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Tuesday Twaddle: “Offloading” brands, and the old spinning cone

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When is it time for a winery to “offload” underperforming brands?

It happens. You’ve had a line, or SKU, in the market for years, but for some reason, it’s never gained traction. So the hard decision must be faced: Is it time to pull the plug on Grandma?

This is the situation Treasury Wine Estates is facing. The Australian company, which lost more than $100 million in 2013-2014, has brands “that [are] not a priority and may be retired [or] offloaded,” according the industry publication, The Drinks Business.

This can never be an easy decision for a big company like TWE. Companies love all their brands, the same way parents love all their children. You can’t throw an underperforming child under the bus, of course, but companies aren’t families, they’re business; and sometimes, “retiring non-priority brands”, or repurposing them in some way, is the only way to stay healthy.

 

* * *

Does this shock you? It shocks me. “One in four bottles of Californian Pinot Noir and Chardonnay have been through the industrial alcohol removal process supplied by ConeTech in the past year.” That’s another report by The Drinks Business, which adds that the spinning-cone process of lowering the alcohol content of wine is more popular than ever because “winemakers would rather take out alcohol from a ripe wine than risk creating lighter, possibly greener wines from harvesting earlier for naturally lower abvs.”

Well, as Dana Carvey’s character, The Church Lady, used to say on Saturday Night Live, Isn’t that special?

I’ve written before that I don’t mind some technological intervention to produce sound, clean, drinkable wines. These are what Americans want. Critics denounce them as Franken-wines, but to me, that just seems derogatory and mean. Besides, the truth is, since this de-alcoholization is done secretly, no one can ever know just which wines have passed through the spinning cone, so before you give such a wine 96 points and then have to appear foolish when someone outs you, restrain thy criticism.

However, I will venture to say that winemakers are resorting to this somewhat risky procedure because the public drumbeat against higher-alcohol wines has reached such a fever pitch that they feel they have no choice. Many of them, themselves, probably hate themselves for doing it—for giving in. Some of them may be under orders to do it, by the people who sign their paychecks. It’s hard for me to believe that any winemaker willingly and happily sends her wine to the spinning cone.

Speaking of those “greener wines” that are the potential result of picking early—which is the natural way to produce lower-alcohol wines—I’ve tasted some of them at big Pinot Noir tastings, and they’re dreadful. Well, I suppose if you like dried oregano, mint and green tomatoes, they’re all right, but if you prefer cherries and raspberries (which I do), you’ll be disappointed.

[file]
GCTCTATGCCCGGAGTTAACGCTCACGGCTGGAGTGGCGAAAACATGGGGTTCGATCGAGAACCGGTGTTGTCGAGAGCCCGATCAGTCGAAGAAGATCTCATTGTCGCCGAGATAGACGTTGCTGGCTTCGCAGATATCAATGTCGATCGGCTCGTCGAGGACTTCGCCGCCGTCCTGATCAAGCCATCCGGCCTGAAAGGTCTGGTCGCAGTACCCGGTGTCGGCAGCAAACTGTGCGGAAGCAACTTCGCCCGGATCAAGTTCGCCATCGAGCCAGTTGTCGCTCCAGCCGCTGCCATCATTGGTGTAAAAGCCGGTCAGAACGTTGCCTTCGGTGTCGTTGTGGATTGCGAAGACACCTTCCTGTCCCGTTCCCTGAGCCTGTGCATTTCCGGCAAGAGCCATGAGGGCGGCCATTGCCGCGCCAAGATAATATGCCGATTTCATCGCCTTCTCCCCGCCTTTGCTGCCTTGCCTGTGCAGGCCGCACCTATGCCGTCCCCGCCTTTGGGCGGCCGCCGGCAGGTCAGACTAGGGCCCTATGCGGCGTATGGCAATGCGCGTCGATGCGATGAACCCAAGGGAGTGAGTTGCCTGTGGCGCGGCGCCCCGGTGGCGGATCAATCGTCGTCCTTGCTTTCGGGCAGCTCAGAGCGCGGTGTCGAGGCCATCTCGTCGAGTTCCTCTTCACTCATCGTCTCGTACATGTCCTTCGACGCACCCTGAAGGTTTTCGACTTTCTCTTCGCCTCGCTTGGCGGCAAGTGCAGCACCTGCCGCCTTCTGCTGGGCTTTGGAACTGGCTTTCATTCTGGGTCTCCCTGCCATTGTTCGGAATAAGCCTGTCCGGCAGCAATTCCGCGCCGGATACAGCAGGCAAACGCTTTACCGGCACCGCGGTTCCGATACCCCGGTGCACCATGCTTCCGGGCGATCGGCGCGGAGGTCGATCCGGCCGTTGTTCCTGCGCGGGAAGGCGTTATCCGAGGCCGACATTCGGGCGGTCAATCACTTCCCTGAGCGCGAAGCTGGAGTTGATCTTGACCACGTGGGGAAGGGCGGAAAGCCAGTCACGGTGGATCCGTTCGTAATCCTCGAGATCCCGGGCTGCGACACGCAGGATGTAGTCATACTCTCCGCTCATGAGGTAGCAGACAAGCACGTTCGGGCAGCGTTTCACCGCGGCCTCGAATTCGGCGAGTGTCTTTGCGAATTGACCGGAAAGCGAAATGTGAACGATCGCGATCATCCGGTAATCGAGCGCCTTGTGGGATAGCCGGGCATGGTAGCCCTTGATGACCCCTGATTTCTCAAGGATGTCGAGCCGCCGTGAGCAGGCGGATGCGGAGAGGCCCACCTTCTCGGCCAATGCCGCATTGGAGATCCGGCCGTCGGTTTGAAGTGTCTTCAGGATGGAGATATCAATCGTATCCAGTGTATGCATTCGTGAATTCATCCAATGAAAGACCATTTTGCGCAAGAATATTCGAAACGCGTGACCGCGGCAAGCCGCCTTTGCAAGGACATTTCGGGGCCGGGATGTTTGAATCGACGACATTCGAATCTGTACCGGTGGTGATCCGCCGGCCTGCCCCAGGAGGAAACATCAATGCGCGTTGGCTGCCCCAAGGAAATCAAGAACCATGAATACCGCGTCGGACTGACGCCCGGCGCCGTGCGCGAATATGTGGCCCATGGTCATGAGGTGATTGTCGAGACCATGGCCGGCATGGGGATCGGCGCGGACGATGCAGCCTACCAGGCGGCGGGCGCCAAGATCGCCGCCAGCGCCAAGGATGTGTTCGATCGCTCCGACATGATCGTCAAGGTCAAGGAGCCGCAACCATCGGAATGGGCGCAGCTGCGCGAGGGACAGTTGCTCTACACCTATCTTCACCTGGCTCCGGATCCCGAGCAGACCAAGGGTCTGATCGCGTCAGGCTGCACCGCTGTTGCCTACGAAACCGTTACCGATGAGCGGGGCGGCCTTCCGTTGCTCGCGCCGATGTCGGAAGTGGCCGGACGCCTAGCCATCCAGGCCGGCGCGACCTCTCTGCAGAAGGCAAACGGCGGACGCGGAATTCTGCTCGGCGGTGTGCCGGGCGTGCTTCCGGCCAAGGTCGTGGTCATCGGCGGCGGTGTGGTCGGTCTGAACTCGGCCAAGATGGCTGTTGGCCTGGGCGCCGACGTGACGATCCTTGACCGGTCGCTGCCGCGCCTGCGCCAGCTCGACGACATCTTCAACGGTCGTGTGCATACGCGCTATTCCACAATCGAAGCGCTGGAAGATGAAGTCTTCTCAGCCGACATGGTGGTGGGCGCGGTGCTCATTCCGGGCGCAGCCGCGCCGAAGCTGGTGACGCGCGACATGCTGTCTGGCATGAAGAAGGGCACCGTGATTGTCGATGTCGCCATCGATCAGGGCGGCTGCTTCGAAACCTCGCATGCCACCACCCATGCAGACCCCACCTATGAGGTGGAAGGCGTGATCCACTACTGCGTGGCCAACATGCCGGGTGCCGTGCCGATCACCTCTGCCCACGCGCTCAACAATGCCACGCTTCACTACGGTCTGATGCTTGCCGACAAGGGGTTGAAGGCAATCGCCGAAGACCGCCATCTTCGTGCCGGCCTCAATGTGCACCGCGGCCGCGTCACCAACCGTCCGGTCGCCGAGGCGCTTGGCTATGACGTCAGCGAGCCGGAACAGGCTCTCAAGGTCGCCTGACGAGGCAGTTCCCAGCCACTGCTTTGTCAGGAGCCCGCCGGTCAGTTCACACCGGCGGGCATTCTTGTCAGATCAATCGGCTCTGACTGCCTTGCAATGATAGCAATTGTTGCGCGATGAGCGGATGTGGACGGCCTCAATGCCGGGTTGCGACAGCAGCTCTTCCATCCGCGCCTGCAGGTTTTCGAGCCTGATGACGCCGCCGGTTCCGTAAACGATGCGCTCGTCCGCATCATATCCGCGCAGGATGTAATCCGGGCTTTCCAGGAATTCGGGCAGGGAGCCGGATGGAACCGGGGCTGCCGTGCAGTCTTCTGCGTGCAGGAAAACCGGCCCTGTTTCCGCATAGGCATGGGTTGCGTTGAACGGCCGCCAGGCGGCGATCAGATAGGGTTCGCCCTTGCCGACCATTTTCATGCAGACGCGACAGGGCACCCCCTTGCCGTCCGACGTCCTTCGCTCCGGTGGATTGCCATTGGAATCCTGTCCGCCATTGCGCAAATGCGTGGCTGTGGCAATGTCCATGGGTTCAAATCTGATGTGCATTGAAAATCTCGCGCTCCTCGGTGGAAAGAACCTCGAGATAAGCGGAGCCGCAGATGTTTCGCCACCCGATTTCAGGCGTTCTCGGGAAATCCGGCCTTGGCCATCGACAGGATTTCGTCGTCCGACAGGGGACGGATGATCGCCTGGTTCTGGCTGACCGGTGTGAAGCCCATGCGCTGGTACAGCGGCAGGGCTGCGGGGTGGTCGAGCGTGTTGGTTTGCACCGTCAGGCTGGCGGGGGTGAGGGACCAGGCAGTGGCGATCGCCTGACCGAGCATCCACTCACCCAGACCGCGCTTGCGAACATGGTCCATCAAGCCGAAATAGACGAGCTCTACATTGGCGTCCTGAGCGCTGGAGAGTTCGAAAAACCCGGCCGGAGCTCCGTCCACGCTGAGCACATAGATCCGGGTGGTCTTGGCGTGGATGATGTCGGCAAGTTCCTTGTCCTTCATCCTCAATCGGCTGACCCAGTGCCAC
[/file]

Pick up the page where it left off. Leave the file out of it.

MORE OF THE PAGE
Thus we find ourselves staring directly at the schizophrenia running through our modern California wine business. The bullet quote in The Drinks Business article is this: “The consumer preference is for riper style wines, with juicy fruit, but consumers want this with more moderate alcohol levels.” Someone should politely tell consumers you can’t get ripe fruit without high brix, which in turn translates into healthy alcohol.

But that’s not a message that consumers want to hear, and so producers—caught between the proverbial rock and a hard place—increasingly are turning to the spinning cone. And if California goes back to a series of warm vintages, like we used to have, we’ll see even more wines spun out.


Twelve Tips for Better Content Creation

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I recently came across this statistic in an infographic on content marketing: “64% of B2B content marketers say their biggest challenge is producing enough content.” (B2B means business-to-business.)

I would suspect that “producing enough content” also is the biggest challenge for B2C (business-to-consumer) content marketers. Cranking out content, especially in the constantly-changing world of social media, is really hard. I mean, good content. It’s easy to generate what my Grandma would have called dreck. Coming up with high-level stuff is hard.

I should know: In addition to this blog, which I write five times a week, I do blog posts for Kendall-Jackson, La Crema, Cambria and, soon, Byron for Jackson Family Wines. So, even without Twitter, Facebook and all the rest of the writing I do, blogs alone keep me on the hunt for content.